COVID-19 Resources

United Way of King County — information about many forms of COVID-19 crisis support, including rental and utilities assistance, food, unemployment services, and more.

*Important Rental Assistance Update (4/14/2020): United Way is accepting applications via email at Here are links to downloadable application forms:

King County’s COVID-19 Daily Updates — information about how to take care of yourself and others, guidance on what to do if you are ill, and public health recommendations in multiple languages.

King County Emergency Child Care for Essential Workers (pdf) — information from Child Care Resources about King County’s committment of $2.2 million to provide child care, free of charge, for essential workers who live or work in the County. Information available in multiple languages.

Seattle Municipal Court’s COVID-19 Resource Guide (pdf) — information about cash and financial assistance, emergency food vouchers, health care, legal assistance and more.

The City of Seattle posts daily updates on programs and services available to residents impacted by the pandemic.

Seattle Public Schools’ COVID-19 Resources — information about student meals, child care, learning resources, school-related FAQs, and more.

One America has compiled a comprehensive list of COVID-19 resources for immigrants, including a COVID-19 Relief Fund for Undocumented Individuals in Washington State.

Early Learning & Mental Health

Everything we do at Southeast Youth & Family Services is rooted in our understanding about Adverse Childhood Experiences (ACEs). We know that understanding the impact trauma has on us is essential to knowing how to recover and build resilience for both children and adults. Stress is an inevitable part of life, but social supports are key to buffering stress so it is not toxic.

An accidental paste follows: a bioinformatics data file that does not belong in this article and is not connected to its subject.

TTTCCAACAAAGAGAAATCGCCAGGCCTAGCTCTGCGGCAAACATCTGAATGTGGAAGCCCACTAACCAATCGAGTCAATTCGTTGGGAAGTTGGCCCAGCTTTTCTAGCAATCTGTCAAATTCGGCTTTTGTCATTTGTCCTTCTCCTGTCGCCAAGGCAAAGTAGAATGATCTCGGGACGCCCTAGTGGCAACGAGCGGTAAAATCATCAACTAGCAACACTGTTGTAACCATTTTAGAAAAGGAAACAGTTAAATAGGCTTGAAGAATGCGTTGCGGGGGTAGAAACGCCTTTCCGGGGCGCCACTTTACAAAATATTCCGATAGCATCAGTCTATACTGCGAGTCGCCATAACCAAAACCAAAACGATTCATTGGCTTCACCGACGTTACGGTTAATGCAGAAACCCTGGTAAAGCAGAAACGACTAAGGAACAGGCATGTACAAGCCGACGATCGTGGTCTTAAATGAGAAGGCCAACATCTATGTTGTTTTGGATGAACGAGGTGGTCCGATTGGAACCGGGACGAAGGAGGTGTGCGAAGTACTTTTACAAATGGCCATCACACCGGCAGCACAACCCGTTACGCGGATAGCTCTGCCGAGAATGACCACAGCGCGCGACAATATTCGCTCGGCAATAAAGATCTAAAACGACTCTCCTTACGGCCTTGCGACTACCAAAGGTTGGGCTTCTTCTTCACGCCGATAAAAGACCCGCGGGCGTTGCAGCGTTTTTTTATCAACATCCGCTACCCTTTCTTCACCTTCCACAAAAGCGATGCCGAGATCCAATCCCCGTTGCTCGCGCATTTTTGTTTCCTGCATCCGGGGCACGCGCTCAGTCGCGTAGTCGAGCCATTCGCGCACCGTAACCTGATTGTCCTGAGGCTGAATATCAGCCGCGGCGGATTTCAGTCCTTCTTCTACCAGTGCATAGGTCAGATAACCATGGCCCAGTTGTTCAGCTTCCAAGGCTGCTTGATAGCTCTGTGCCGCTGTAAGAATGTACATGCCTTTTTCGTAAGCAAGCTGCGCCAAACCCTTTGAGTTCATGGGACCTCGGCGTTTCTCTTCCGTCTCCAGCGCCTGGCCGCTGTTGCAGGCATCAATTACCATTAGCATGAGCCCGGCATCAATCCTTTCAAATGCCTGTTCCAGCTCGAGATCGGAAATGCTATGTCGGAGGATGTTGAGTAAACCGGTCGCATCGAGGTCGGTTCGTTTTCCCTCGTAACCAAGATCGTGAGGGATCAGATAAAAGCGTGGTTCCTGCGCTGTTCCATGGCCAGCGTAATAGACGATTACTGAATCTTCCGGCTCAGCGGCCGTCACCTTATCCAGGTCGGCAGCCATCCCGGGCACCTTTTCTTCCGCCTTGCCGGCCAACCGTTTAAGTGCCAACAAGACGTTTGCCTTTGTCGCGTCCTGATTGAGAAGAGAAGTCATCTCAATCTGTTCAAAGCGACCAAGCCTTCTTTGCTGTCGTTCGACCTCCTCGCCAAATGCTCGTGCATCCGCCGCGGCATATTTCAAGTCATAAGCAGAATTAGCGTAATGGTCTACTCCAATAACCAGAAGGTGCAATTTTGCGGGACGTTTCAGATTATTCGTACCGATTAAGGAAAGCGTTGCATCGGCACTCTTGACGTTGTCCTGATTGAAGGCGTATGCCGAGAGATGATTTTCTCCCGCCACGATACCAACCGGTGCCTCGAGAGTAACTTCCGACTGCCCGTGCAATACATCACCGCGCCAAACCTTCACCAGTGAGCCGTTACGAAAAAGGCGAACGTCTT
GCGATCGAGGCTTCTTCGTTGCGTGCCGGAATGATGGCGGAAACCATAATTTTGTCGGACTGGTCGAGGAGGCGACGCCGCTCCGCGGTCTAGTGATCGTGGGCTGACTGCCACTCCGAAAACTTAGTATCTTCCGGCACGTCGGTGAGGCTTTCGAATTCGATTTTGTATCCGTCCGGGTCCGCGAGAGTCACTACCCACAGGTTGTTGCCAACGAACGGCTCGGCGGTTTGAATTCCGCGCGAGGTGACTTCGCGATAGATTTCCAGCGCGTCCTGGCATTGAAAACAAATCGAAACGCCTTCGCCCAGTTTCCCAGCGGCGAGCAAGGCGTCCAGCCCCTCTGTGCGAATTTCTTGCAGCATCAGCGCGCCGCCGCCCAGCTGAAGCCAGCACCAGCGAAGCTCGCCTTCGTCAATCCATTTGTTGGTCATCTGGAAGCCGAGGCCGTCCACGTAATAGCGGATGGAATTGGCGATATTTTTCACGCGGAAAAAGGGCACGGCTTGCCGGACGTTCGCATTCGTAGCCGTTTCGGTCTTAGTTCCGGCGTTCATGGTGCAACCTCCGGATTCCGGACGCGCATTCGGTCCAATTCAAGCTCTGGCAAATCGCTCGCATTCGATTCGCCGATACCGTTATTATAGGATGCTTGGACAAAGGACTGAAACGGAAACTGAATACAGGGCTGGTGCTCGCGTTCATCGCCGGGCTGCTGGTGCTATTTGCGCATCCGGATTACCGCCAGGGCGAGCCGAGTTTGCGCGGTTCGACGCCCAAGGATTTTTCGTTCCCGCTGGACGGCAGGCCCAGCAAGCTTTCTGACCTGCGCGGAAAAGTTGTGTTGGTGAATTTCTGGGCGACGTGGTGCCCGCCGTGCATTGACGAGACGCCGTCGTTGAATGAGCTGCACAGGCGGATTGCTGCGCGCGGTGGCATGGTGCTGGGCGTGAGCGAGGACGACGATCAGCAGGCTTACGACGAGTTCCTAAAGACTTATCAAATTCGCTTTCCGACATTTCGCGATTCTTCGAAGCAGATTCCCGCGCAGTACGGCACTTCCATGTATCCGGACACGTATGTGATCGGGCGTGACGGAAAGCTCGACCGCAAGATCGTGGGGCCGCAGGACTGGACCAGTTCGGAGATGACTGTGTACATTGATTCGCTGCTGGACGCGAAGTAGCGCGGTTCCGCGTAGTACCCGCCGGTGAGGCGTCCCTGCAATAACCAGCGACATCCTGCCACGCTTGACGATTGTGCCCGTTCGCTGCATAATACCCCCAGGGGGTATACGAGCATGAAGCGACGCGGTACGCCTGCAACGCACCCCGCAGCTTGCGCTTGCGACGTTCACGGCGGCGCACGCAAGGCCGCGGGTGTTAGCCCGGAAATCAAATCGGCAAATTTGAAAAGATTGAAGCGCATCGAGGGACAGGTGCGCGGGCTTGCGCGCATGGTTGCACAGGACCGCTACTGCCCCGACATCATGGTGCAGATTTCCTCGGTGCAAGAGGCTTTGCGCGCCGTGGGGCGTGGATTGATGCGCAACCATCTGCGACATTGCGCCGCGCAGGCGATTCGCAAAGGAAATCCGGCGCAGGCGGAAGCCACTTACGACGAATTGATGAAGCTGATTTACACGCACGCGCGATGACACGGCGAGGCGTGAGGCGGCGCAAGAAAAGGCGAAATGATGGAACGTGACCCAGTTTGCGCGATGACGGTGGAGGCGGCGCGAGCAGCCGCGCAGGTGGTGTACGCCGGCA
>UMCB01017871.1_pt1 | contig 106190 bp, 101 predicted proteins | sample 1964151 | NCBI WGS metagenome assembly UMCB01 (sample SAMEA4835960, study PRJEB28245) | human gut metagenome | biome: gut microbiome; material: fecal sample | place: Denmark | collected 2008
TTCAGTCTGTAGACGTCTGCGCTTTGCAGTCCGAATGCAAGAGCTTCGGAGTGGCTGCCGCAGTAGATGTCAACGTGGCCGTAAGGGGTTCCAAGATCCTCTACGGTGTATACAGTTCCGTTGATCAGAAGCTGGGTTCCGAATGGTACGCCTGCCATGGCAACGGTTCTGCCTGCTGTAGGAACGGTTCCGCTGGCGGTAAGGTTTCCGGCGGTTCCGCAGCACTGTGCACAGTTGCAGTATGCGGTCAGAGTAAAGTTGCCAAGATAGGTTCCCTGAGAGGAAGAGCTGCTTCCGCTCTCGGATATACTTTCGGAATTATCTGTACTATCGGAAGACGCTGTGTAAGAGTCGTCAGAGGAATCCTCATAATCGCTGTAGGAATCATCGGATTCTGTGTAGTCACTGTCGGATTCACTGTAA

Here are some resources that do a great job of explaining the foundation of the early learning and mental health services we provide to our community.

Helping Children by Helping Adults

This video animation by Harvard University’s Center on the Developing Child shows how Adverse Childhood Experiences (ACEs) impact us all and how to build resilience.


How the Brain Works

Science is teaching us much about how our brains are built, how they develop, the impact early relationships and trauma have on the developing brain, and the key role that promoting positive relationships plays in building resilience.

What We Know About Brain Architecture

“Kids can’t build strong brains by themselves — they need positive, nurturing interactions with trusted caregivers to support their development.”

Alberta Family Wellness Initiative

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